• look at infinix a totally unknown brand now well known in Pakistan due to daraz. I think the writer is missing the point that we can pay via credit and debt cards and every bank account now offers debt card if not credit one. easypaisa was good but now local pco people have stopped using it so it has become hard to transfer money via that service.

  • Alright some valid points but I guess its just half picture may be. It is a situation now but will never remain same as it was few years ago there wasn’t enough internet and smart phone penetration and there was a very small experimental e-com industry but the growth in this sector is pretty evident.

    It will take time and in case of Pakistan it usually takes more time than any where else in the world but eventually it will be better. $1B might be a distant thought at the moment but this sector is going to take off I believe being bootstrapping an e-com setup I am very optimistic as well.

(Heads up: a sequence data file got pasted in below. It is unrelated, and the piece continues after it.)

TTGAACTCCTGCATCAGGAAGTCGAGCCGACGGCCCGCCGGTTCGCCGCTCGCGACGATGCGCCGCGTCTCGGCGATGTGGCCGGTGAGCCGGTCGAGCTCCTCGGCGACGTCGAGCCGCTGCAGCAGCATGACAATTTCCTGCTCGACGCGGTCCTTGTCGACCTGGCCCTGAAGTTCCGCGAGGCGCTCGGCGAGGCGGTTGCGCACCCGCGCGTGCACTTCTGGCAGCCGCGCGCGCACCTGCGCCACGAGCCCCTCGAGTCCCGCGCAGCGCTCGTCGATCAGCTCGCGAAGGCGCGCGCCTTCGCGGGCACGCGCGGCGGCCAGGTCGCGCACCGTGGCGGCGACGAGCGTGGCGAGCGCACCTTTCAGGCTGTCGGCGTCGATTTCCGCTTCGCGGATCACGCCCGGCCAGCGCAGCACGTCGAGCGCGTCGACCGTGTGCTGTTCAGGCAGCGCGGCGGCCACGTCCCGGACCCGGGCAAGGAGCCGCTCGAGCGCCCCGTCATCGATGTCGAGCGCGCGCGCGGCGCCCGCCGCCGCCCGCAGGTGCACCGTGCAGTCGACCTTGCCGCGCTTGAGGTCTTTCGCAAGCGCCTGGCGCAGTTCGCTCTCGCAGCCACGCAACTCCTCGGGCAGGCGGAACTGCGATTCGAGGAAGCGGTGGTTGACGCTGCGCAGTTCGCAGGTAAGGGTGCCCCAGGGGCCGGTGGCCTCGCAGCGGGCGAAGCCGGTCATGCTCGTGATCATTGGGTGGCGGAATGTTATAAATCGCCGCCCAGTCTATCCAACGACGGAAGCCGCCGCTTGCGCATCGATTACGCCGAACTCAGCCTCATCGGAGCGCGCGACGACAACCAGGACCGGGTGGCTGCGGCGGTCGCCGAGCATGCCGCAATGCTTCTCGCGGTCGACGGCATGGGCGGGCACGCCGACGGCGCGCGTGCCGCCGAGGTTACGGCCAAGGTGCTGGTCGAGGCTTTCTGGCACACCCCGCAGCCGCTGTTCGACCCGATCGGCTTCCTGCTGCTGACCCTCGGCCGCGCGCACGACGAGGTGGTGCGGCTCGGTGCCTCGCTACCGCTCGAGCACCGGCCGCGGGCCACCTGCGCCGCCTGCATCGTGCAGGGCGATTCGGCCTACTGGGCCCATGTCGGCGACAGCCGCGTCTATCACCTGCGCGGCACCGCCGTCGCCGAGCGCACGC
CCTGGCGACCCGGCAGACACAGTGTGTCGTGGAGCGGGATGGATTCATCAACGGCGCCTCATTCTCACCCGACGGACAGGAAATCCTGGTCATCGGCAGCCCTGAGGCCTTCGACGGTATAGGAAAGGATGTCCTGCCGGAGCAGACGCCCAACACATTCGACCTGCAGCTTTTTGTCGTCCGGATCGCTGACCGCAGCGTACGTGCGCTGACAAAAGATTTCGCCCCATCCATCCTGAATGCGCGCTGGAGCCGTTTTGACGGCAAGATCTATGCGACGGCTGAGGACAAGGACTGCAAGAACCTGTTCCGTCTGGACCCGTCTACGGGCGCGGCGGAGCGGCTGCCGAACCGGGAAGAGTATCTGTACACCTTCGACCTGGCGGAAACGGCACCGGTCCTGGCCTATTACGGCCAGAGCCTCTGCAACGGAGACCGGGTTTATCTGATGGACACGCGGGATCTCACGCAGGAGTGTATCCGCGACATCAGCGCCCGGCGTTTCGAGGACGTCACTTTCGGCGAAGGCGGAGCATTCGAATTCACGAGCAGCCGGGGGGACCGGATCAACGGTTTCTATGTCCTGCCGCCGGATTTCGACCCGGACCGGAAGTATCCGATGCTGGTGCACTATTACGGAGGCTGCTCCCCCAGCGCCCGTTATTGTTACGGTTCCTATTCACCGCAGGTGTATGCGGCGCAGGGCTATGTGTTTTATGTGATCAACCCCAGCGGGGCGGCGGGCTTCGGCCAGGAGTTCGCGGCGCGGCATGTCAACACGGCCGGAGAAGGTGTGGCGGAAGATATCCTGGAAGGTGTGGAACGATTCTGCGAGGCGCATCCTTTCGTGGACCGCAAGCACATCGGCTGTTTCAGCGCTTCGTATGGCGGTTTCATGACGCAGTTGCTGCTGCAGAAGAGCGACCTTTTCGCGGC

Most of problems mentioned have solutions, its not going to be easy but its not like they are impossible to overcome. How? It will be a long discussion not suitable for this comment, but I hope author or someone at propk will write about that too.

    Customer service and after sale service is one area I can quickly mention which needs a lot of improvements and is one which can directly effect customer behavior and convert this emerging market into a big one with huge volumes which can compete with traditional distributors hence encouraging producers to give e-com a fair share of attention.

    But unfortunately majority of e-com setups at the moment give least attention to customer service hence I met many people not happy with online purchase they made due to not so good customer service.